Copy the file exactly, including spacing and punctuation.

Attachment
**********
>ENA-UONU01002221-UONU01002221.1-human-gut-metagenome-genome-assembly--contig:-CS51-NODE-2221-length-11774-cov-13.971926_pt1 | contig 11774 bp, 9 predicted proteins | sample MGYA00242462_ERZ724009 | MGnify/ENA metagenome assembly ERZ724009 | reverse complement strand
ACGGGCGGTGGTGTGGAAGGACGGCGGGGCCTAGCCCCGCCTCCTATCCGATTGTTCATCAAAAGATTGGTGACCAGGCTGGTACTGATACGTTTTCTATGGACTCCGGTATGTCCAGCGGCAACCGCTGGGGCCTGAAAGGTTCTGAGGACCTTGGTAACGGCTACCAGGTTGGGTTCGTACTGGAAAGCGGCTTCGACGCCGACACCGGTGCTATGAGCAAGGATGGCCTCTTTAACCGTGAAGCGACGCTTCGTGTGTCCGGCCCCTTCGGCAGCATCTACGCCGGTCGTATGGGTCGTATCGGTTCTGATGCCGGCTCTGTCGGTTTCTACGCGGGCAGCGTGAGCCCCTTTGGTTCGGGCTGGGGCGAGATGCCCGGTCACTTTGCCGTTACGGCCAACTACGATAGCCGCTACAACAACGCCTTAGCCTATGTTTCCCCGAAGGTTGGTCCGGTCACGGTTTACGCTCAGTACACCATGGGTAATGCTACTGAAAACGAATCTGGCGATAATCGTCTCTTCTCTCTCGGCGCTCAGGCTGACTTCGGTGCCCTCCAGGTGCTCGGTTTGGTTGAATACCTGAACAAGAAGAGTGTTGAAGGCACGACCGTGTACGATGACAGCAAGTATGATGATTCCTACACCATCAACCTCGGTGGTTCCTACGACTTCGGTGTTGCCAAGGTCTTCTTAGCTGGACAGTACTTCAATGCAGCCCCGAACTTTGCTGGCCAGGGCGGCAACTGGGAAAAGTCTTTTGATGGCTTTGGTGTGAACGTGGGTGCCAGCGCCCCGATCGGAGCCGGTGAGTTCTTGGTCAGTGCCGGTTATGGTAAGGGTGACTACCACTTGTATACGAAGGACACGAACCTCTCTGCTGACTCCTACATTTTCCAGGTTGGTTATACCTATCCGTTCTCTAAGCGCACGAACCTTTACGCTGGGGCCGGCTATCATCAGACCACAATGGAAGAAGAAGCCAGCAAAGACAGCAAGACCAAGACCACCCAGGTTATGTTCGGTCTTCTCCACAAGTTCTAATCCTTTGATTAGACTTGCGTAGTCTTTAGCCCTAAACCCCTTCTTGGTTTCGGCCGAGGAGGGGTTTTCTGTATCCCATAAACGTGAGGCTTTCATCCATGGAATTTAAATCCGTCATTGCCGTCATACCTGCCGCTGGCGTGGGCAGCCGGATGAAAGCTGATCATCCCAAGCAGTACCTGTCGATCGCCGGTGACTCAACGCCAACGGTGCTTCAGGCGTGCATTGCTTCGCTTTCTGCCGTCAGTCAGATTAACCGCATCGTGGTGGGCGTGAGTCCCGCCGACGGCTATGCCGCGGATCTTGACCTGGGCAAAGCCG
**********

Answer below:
>ENA-UONU01002221-UONU01002221.1-human-gut-metagenome-genome-assembly--contig:-CS51-NODE-2221-length-11774-cov-13.971926_pt1 | contig 11774 bp, 9 predicted proteins | sample MGYA00242462_ERZ724009 | MGnify/ENA metagenome assembly ERZ724009 | reverse complement strand
ACGGGCGGTGGTGTGGAAGGACGGCGGGGCCTAGCCCCGCCTCCTATCCGATTGTTCATCAAAAGATTGGTGACCAGGCTGGTACTGATACGTTTTCTATGGACTCCGGTATGTCCAGCGGCAACCGCTGGGGCCTGAAAGGTTCTGAGGACCTTGGTAACGGCTACCAGGTTGGGTTCGTACTGGAAAGCGGCTTCGACGCCGACACCGGTGCTATGAGCAAGGATGGCCTCTTTAACCGTGAAGCGACGCTTCGTGTGTCCGGCCCCTTCGGCAGCATCTACGCCGGTCGTATGGGTCGTATCGGTTCTGATGCCGGCTCTGTCGGTTTCTACGCGGGCAGCGTGAGCCCCTTTGGTTCGGGCTGGGGCGAGATGCCCGGTCACTTTGCCGTTACGGCCAACTACGATAGCCGCTACAACAACGCCTTAGCCTATGTTTCCCCGAAGGTTGGTCCGGTCACGGTTTACGCTCAGTACACCATGGGTAATGCTACTGAAAACGAATCTGGCGATAATCGTCTCTTCTCTCTCGGCGCTCAGGCTGACTTCGGTGCCCTCCAGGTGCTCGGTTTGGTTGAATACCTGAACAAGAAGAGTGTTGAAGGCACGACCGTGTACGATGACAGCAAGTATGATGATTCCTACACCATCAACCTCGGTGGTTCCTACGACTTCGGTGTTGCCAAGGTCTTCTTAGCTGGACAGTACTTCAATGCAGCCCCGAACTTTGCTGGCCAGGGCGGCAACTGGGAAAAGTCTTTTGATGGCTTTGGTGTGAACGTGGGTGCCAGCGCCCCGATCGGAGCCGGTGAGTTCTTGGTCAGTGCCGGTTATGGTAAGGGTGACTACCACTTGTATACGAAGGACACGAACCTCTCTGCTGACTCCTACATTTTCCAGGTTGGTTATACCTATCCGTTCTCTAAGCGCACGAACCTTTACGCTGGGGCCGGCTATCATCAGACCACAATGGAAGAAGAAGCCAGCAAAGACAGCAAGACCAAGACCACCCAGGTTATGTTCGGTCTTCTCCACAAGTTCTAATCCTTTGATTAGACTTGCGTAGTCTTTAGCCCTAAACCCCTTCTTGGTTTCGGCCGAGGAGGGGTTTTCTGTATCCCATAAACGTGAGGCTTTCATCCATGGAATTTAAATCCGTCATTGCCGTCATACCTGCCGCTGGCGTGGGCAGCCGGATGAAAGCTGATCATCCCAAGCAGTACCTGTCGATCGCCGGTGACTCAACGCCAACGGTGCTTCAGGCGTGCATTGCTTCGCTTTCTGCCGTCAGTCAGATTAACCGCATCGTGGTGGGCGTGAGTCCCGCCGACGGCTATGCCGCGGATCTTGACCTGGGCAAAGCCG